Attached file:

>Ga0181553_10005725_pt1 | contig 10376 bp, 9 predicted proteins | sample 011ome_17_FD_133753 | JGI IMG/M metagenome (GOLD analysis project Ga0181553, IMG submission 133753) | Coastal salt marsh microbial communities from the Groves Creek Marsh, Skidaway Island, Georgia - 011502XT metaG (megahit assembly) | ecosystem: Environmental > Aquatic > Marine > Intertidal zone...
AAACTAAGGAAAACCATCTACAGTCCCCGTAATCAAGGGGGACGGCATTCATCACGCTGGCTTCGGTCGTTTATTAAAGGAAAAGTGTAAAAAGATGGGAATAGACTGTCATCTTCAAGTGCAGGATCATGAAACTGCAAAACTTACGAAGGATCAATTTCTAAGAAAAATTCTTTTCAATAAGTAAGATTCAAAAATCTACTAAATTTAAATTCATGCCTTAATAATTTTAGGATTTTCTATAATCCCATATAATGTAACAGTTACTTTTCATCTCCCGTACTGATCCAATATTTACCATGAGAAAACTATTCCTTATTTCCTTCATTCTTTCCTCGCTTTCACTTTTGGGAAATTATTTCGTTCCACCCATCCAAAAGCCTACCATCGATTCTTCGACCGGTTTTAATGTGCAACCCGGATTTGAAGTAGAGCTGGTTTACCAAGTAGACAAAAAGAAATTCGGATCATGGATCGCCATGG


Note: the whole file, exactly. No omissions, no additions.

>Ga0181553_10005725_pt1 | contig 10376 bp, 9 predicted proteins | sample 011ome_17_FD_133753 | JGI IMG/M metagenome (GOLD analysis project Ga0181553, IMG submission 133753) | Coastal salt marsh microbial communities from the Groves Creek Marsh, Skidaway Island, Georgia - 011502XT metaG (megahit assembly) | ecosystem: Environmental > Aquatic > Marine > Intertidal zone...
AAACTAAGGAAAACCATCTACAGTCCCCGTAATCAAGGGGGACGGCATTCATCACGCTGGCTTCGGTCGTTTATTAAAGGAAAAGTGTAAAAAGATGGGAATAGACTGTCATCTTCAAGTGCAGGATCATGAAACTGCAAAACTTACGAAGGATCAATTTCTAAGAAAAATTCTTTTCAATAAGTAAGATTCAAAAATCTACTAAATTTAAATTCATGCCTTAATAATTTTAGGATTTTCTATAATCCCATATAATGTAACAGTTACTTTTCATCTCCCGTACTGATCCAATATTTACCATGAGAAAACTATTCCTTATTTCCTTCATTCTTTCCTCGCTTTCACTTTTGGGAAATTATTTCGTTCCACCCATCCAAAAGCCTACCATCGATTCTTCGACCGGTTTTAATGTGCAACCCGGATTTGAAGTAGAGCTGGTTTACCAAGTAGACAAAAAGAAATTCGGATCATGGATCGCCATGG